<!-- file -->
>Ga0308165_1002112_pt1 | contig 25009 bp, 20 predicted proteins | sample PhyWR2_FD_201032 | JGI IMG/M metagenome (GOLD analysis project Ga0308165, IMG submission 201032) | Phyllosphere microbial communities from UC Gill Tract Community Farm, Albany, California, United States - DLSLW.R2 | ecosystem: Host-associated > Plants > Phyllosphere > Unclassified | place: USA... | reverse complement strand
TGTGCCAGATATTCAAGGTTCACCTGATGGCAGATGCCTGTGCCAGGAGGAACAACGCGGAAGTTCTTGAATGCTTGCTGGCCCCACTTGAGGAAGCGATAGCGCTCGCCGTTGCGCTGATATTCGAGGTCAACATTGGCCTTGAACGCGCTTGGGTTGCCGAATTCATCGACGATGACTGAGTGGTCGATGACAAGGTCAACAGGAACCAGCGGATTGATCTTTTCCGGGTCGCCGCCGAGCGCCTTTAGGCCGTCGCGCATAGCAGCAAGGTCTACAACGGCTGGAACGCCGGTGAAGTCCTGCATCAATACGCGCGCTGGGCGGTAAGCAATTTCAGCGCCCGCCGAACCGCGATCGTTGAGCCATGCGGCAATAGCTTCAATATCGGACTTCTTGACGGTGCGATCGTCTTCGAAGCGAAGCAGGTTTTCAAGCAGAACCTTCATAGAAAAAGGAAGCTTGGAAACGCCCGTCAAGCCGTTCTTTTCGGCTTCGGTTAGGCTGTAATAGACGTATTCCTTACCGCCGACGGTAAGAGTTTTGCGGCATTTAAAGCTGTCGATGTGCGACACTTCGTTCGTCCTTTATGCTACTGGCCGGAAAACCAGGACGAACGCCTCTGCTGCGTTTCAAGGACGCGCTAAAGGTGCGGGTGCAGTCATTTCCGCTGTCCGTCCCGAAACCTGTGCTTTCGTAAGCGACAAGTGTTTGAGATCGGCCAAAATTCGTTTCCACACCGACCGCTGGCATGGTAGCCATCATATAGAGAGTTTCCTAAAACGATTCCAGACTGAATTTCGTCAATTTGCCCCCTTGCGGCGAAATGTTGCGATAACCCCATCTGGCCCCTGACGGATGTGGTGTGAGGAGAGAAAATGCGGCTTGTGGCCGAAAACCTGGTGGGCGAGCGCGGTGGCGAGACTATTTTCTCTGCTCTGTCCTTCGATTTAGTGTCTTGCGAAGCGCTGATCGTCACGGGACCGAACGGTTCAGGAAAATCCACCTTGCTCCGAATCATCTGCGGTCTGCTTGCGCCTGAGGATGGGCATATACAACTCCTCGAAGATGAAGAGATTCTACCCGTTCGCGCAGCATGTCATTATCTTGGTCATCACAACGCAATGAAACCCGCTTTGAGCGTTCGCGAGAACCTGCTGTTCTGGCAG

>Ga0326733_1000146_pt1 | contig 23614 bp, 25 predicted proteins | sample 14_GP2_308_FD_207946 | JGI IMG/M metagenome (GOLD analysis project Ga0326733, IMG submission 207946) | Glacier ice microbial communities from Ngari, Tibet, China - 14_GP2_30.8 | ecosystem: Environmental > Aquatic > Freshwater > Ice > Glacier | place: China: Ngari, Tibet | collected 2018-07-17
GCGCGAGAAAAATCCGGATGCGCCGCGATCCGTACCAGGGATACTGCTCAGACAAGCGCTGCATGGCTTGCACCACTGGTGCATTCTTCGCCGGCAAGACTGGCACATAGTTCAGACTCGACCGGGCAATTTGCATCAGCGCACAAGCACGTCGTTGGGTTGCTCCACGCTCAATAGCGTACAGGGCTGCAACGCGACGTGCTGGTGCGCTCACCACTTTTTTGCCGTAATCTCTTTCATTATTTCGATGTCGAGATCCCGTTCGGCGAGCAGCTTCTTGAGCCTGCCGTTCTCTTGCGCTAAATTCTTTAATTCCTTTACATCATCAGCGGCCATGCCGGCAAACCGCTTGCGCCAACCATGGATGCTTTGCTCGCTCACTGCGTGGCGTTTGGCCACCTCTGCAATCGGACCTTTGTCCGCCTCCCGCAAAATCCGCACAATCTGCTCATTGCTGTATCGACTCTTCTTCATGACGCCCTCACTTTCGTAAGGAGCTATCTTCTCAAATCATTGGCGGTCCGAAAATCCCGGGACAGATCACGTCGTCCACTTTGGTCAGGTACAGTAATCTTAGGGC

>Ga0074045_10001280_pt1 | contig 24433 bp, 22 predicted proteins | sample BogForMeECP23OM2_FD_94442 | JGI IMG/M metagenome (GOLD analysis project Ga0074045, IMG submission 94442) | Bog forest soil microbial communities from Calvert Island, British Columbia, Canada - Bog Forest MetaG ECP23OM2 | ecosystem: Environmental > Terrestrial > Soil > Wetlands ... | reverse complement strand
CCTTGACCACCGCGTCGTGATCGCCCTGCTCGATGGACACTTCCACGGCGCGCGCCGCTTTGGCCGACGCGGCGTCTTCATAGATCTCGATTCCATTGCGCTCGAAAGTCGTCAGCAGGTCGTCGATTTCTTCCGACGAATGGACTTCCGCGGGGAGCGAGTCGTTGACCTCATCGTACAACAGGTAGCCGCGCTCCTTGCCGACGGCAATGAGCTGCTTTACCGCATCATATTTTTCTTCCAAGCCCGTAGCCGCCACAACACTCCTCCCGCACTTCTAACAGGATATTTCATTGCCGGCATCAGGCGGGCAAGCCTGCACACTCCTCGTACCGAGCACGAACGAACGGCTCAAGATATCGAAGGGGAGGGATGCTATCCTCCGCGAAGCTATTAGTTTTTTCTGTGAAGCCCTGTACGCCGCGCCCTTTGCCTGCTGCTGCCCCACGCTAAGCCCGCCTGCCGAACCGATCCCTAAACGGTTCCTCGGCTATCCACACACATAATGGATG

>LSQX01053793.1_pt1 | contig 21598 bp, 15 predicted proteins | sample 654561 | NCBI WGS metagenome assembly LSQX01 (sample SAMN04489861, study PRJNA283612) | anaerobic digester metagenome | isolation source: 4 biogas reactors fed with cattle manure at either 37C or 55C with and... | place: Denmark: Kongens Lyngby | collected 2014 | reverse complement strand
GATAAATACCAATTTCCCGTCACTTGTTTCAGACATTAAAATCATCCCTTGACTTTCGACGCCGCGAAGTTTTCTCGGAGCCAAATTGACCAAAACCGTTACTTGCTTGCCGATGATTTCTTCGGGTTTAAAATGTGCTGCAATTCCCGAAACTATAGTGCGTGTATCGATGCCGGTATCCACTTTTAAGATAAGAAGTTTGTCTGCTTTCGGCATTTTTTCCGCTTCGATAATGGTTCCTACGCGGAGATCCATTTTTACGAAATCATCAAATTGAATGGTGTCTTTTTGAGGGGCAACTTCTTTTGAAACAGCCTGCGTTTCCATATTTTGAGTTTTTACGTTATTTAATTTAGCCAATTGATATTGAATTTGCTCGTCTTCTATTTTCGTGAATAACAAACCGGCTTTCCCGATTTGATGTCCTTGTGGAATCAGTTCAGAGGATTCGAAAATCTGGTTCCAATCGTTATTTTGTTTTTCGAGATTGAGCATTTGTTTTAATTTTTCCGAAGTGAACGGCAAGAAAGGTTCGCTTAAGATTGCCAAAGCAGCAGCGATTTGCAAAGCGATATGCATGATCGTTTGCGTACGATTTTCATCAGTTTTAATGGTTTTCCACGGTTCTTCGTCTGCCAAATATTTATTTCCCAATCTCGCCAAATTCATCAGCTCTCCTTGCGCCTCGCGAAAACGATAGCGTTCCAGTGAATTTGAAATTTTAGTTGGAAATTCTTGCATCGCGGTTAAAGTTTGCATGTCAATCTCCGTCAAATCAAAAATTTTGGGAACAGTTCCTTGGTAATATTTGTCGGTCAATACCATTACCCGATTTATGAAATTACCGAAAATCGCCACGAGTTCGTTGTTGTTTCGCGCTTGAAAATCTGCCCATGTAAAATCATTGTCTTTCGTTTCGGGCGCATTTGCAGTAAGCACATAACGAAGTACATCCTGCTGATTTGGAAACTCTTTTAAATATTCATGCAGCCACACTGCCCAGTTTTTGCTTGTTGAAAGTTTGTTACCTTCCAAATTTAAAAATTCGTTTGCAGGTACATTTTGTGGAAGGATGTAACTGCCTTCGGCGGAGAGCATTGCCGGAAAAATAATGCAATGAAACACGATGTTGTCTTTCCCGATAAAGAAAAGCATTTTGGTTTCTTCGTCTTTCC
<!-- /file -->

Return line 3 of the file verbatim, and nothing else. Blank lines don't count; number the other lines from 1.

>Ga0326733_1000146_pt1 | contig 23614 bp, 25 predicted proteins | sample 14_GP2_308_FD_207946 | JGI IMG/M metagenome (GOLD analysis project Ga0326733, IMG submission 207946) | Glacier ice microbial communities from Ngari, Tibet, China - 14_GP2_30.8 | ecosystem: Environmental > Aquatic > Freshwater > Ice > Glacier | place: China: Ngari, Tibet | collected 2018-07-17